A measuring system for double-flank rolling-contact testing with two rotating wheels is described in U.S. Pat. No. 2,780,007 (Pomernacki). The system consists of a roll master with strictly involute flanks and the test piece. However, complete master gearwheels are no longer used, but only tooth segments of these wheels, which, however, are always part of a strictly involute basic geometry. The contact between the roll master and the test piece is always a short lineal contact. For this reason this measuring system can, by virtue of the reduced tooth contact, be regarded as an extension of the double-flank rolling-contact testing, which leads away from summated error checking and approaches individual error checking. However, this known system is subject to the disadvantage that the roll master has to be specifically appropriate to the respective test piece with respect to profile shape, pitch and angle of inclination.

The invention therefore has the object of creating a measuring system which avoids the afore-described disadvantages.

According to the invention this task is fulfilled in that the measuring system is also designed in accordance with the characterising part of claim 1.

Developments and refinements of claim 1 are claimed in the subclaims.

Examples of embodiment of the invention are reproduced in the drawings, in which

FIG. 1 shows a pivotably or rotatably mounted carrier wheel, at which a scanning pin is mounted, and

FIG. 2 shows a pivotably or rotatably mounted carrier arm, at which a scanning pin is mounted;

Six different forms of scanning pins are reproduced in the following FIGS. 3 to 7 and, in particular, in the form of:

FIG. 3 a circular cylinder,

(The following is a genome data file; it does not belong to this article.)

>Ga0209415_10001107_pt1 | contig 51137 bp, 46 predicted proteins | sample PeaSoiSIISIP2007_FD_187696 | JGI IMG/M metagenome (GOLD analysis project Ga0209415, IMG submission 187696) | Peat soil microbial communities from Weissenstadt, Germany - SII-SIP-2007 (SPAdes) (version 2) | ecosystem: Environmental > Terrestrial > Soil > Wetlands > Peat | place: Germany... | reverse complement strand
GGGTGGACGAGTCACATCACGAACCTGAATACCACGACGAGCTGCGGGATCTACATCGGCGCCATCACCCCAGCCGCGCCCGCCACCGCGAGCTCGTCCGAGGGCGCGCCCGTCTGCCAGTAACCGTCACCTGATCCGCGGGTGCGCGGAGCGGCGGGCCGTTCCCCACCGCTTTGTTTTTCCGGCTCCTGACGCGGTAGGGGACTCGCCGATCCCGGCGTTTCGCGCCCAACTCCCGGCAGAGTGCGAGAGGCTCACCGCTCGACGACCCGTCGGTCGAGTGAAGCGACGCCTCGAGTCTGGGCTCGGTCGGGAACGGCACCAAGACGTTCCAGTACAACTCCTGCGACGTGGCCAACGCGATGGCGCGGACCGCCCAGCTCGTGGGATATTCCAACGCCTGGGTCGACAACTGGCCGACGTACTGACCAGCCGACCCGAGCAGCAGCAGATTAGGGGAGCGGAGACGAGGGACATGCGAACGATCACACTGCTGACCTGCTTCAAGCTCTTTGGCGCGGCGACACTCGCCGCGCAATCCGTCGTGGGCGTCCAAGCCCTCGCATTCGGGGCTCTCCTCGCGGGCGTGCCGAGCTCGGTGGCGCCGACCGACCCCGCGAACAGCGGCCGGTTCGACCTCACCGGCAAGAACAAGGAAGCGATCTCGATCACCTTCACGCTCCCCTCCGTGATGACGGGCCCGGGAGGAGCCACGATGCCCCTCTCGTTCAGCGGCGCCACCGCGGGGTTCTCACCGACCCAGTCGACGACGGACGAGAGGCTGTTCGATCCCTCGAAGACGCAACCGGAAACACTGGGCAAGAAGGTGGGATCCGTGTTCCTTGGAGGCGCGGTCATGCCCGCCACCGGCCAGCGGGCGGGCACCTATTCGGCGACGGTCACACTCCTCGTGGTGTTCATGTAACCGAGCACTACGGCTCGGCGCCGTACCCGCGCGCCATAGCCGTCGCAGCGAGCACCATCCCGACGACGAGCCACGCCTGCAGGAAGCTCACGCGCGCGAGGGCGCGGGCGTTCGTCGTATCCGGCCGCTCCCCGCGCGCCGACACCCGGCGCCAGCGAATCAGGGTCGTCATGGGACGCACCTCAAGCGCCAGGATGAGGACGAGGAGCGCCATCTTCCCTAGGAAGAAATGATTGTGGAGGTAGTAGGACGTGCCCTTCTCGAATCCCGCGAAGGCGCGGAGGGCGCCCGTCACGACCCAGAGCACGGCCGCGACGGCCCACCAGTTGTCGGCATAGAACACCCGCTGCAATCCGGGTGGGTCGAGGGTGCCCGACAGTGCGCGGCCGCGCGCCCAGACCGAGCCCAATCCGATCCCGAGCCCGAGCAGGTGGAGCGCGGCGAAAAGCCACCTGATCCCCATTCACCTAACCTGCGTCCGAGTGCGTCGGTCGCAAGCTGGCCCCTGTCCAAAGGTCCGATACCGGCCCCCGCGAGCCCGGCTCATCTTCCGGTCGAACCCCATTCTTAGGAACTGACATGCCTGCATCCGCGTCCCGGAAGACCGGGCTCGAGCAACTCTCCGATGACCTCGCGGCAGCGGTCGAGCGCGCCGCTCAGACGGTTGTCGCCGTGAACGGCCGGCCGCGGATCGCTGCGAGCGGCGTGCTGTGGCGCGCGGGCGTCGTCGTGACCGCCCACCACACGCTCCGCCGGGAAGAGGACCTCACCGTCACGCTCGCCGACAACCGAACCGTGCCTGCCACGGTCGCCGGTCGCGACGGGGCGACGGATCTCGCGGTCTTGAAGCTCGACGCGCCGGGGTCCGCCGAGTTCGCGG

FIG. 4 a circular cone,

FIG. 5 a circular evolventoid,

FIG. 6 a circular curve sector,

FIG. 7 shows a scanning pin formed by the surface sections of two surfaces which arise through rotation of a contour element about two eccentrically disposed axes of rotation,

FIG. 7A shows a view of the scanning pin from the direction of the arrow VII A of FIG. 7,

FIG. 8A shows test piece and scanning pin at the beginning of a measuring path,

FIG. 8B shows test piece and scanning pin at the end of a measuring path,

FIG. 9A shows test piece and scanning pin at the beginning of a measuring path with a carrier wheel with several scanning pins,

FIG. 9B shows as for FIG. 9A, but at the end of a first measuring path and at the beginning of the next measuring path;

The graphical illustrations in FIGS. 10 and 11 shows the quotients of the rotational angle of test piece and scanning pin as a function of the rotational angle of the test piece with the scanning pin in the form of:

FIG. 10 a circular evolventoid and

FIG. 11 a circular cylinder.

The measuring system for measuring the tooth geometry of spur or bevel wheels 4 with straight or inclined toothing consists of a pivotably or rotatably mounted carrier body 1, 2, at which is mounted a scanning pin 3 which, during the measuring process, bears against the tooth flank to be measured. The scanning pin 3 is exchangeably mounted at the carrier wheel 1 or carrier arm 2.

The scanning pin 3 can have different forms and, in particular, that of a circular cylinder 31 according to FIG. 3, a circular cone 32 according to FIG. 4, a circular evolventoid 33 according to FIG. 5 and a circular arc 34 according to FIG. 6. In FIG. 7 there is reproduced a scanning pin 35, the form of which is formed by two surface sections 351, 352 which are created by rotation of a contour element, for example a triangle, about two eccentrically disposed axes 353, 354 of rotation.

The setting of a cylindrical scanning pin 311 at the tooth 41 of a gearwheel 4 (test piece) at the start of a measuring path is reproduced in FIG. 8A. For the measuring process the gearwheel 4 rotates in counter-clockwise sense in correspondence with the arrow α. The gearwheel 4 is the driving part in the measuring process in the example of FIG. 8A. However, the driving part can also be the scanning pin 311. FIG. 8B shows the end of the measuring process, in which the common point of contact has reached the upper edge of the gearwheel 41. During the measuring process the scanning pin 311 has rolling contact with the counter flank of the test piece 4 and in that case, between the two settings of FIGS. 8A, 8B, is in tangential point contact therewith. It is thereby possible to assign measuring points to unique locations on the counter flank. The measuring points are obtained by continuous evaluation of the angular settings of the axes of rotation of test piece 4 and the carrier body 1, 2 of the scanning pin 3.